“Tamariskians” happy over sewage project

Residents of Franziska van Neel- and Smith Streets in Swakopmund’s Tamariskia suburb is welcoming the relocating of the sewer system in the area. The sewer system runs through the backyards of these residences. That includes manholes located on properties’ backyards.

The municipality of Swakopmund commenced with a civils project in November last year to relocate the entire system to street level, thereby ending periodic flooding of properties with raw sewage and municipal employees that has to enter premises by breaking open gates or jumping walls to get to the affected areas.
The sewer line dates from the 1970’s and the growth of Tamariskia in the sewer line following a route through backyards. Periodic flooding led to loss of property, unhygienic conditions, and much frustration.
The municipality of Swakopmund plans to conclude with the relocation works by October this year. The people of Franziska van Neel- and Smith Streets will at last have relief.
In the meantime, residents are urged to be patient, as the work can disturb their daily life patterns and drivers are also asked to exercise caution in the area.

Facebook post of Yvonne von Holtz shortly after the news broke late on Wednesday afternoon.
Von Holtz is a well-known personality in Swakopmund’s tourism industry. It is fair to state von Holtz spoke on behalf of tens of thousands of Namibians who are saddened by the airline’s closure.
In an urgent notice on Wednesday evening Air Namibia’s management announced all flight operations were cancelled, effective Thursday 11 February. All aircraft had to return to base. The reservation system for all bookings were also suspended with immediate effect and passengers were advised to apply for ticket refunds.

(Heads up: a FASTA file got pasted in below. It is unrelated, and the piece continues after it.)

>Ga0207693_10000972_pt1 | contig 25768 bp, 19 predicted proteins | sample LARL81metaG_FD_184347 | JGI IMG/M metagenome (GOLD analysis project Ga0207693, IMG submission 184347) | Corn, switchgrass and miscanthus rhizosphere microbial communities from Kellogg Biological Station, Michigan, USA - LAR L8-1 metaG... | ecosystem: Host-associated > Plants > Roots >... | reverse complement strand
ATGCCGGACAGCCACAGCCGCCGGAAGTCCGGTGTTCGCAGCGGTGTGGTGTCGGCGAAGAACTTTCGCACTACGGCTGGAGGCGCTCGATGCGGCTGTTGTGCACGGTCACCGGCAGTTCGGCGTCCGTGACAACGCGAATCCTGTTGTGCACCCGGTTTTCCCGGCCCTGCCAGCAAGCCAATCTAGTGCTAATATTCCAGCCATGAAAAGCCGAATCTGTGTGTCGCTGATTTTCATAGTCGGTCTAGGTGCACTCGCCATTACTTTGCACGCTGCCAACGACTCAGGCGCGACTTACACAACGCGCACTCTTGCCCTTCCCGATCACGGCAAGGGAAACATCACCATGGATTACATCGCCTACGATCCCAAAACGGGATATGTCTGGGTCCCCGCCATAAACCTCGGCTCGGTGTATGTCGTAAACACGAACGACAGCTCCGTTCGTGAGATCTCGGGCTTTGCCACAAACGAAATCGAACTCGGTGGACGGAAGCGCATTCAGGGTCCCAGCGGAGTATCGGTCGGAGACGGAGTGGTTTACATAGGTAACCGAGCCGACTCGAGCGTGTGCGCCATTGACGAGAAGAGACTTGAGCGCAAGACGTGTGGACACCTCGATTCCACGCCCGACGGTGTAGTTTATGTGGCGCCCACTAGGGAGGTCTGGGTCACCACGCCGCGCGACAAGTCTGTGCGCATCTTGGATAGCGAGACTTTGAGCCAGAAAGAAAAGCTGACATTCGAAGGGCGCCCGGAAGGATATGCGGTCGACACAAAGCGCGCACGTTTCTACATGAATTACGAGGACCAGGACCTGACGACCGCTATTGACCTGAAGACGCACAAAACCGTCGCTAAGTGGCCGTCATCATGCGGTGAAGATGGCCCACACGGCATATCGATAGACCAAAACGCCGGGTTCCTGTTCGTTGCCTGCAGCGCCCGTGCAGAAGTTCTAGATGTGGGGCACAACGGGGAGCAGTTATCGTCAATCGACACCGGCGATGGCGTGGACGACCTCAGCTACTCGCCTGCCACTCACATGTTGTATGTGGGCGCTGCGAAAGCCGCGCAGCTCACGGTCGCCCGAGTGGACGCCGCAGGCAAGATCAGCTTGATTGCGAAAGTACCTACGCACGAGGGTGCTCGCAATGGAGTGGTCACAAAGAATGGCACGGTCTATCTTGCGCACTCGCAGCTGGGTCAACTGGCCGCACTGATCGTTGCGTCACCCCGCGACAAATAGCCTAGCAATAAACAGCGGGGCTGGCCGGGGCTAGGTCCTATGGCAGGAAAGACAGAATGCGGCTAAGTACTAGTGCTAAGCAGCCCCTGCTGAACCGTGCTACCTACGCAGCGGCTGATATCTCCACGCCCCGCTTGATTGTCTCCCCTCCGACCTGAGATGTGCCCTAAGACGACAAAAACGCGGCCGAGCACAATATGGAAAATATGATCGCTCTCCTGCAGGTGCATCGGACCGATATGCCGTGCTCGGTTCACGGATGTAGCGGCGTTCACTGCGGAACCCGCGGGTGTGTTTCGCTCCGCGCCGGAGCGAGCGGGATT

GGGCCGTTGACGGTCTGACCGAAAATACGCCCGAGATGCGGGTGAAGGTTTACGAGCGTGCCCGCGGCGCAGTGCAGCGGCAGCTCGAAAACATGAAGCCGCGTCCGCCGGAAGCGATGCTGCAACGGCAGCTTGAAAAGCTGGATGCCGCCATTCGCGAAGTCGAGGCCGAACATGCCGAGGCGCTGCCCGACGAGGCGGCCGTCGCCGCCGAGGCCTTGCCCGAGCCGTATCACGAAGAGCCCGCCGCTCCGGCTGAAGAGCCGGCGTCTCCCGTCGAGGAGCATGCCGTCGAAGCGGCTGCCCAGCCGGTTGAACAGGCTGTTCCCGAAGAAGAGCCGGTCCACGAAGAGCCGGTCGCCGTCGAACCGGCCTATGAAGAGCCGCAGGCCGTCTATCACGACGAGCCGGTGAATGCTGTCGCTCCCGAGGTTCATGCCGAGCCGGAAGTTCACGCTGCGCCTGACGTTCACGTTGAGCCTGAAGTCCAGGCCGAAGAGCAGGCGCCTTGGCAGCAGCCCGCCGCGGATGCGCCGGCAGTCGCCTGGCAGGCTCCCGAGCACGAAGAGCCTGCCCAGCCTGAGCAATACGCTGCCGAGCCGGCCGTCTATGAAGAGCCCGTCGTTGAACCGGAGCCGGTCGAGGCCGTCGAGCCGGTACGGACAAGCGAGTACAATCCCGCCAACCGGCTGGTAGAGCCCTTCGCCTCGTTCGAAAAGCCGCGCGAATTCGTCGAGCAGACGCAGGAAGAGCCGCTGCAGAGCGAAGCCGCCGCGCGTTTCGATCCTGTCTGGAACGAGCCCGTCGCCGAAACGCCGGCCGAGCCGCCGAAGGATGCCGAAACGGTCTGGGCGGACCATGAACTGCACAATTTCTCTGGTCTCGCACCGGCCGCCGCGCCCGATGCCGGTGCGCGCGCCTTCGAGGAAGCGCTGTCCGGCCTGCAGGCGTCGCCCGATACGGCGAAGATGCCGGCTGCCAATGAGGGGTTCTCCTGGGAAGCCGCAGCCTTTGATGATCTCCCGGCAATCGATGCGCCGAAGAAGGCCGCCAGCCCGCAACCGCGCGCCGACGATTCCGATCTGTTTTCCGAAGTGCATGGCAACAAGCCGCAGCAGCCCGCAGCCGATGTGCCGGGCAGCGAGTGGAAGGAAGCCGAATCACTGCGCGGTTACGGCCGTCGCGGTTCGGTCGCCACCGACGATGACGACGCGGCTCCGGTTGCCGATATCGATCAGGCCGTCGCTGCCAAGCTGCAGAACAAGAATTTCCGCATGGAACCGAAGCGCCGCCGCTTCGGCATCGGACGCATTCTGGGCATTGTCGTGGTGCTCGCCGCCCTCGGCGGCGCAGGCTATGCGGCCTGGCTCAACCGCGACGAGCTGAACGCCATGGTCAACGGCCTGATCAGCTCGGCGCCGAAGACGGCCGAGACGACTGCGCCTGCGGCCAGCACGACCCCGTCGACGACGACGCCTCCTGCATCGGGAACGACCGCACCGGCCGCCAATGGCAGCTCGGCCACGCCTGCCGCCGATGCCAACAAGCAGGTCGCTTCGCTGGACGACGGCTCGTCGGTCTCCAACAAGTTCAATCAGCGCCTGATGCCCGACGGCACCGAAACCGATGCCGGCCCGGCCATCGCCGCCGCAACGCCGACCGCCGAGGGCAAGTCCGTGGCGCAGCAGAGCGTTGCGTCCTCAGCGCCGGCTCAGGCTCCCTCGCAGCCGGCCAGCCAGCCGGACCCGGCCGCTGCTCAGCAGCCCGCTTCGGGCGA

“I am working in the travel industry for several decades. Air Namibia has been part of my whole life, and it is sad to see it disappear”, a seasoned travel agent in Walvis Bay said on Thursday morning. Adding, air travellers were out in their numbers since Thursday morning scrambling for refunds and looking at alternative airlines to travel.
Air Namibia has been mismanaged for decades as a state-owned enterprise. Not only financially, but successive waves of cadre deployment, in favour of the politically connected, lead to the eventual demise of Air Namibia.
Whether it has been a carefully orchestrated process or by chance, some people contacted by Namib Times argue Air Namibia has been set up for failure, in order to make way for a new airline that is partially owned as “silent partners” by members of Namibia’s political elite. Although names were mentioned, this must be treated as speculation until concrete evidence can be presented.

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